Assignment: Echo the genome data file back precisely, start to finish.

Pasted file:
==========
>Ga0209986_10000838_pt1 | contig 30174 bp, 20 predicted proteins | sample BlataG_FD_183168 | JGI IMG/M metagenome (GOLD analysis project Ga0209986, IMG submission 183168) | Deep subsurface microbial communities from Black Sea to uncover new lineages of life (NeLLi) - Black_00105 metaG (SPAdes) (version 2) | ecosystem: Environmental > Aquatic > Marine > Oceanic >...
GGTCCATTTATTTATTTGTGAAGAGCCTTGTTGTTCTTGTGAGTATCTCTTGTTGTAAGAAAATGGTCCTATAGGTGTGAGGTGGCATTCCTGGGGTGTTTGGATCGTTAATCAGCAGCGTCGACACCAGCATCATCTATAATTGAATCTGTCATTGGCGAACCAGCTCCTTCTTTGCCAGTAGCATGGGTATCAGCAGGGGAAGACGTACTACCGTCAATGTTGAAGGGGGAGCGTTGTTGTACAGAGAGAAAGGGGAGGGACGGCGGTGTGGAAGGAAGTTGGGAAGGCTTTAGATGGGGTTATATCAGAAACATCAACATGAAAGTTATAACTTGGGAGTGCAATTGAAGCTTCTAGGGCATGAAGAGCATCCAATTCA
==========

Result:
>Ga0209986_10000838_pt1 | contig 30174 bp, 20 predicted proteins | sample BlataG_FD_183168 | JGI IMG/M metagenome (GOLD analysis project Ga0209986, IMG submission 183168) | Deep subsurface microbial communities from Black Sea to uncover new lineages of life (NeLLi) - Black_00105 metaG (SPAdes) (version 2) | ecosystem: Environmental > Aquatic > Marine > Oceanic >...
GGTCCATTTATTTATTTGTGAAGAGCCTTGTTGTTCTTGTGAGTATCTCTTGTTGTAAGAAAATGGTCCTATAGGTGTGAGGTGGCATTCCTGGGGTGTTTGGATCGTTAATCAGCAGCGTCGACACCAGCATCATCTATAATTGAATCTGTCATTGGCGAACCAGCTCCTTCTTTGCCAGTAGCATGGGTATCAGCAGGGGAAGACGTACTACCGTCAATGTTGAAGGGGGAGCGTTGTTGTACAGAGAGAAAGGGGAGGGACGGCGGTGTGGAAGGAAGTTGGGAAGGCTTTAGATGGGGTTATATCAGAAACATCAACATGAAAGTTATAACTTGGGAGTGCAATTGAAGCTTCTAGGGCATGAAGAGCATCCAATTCA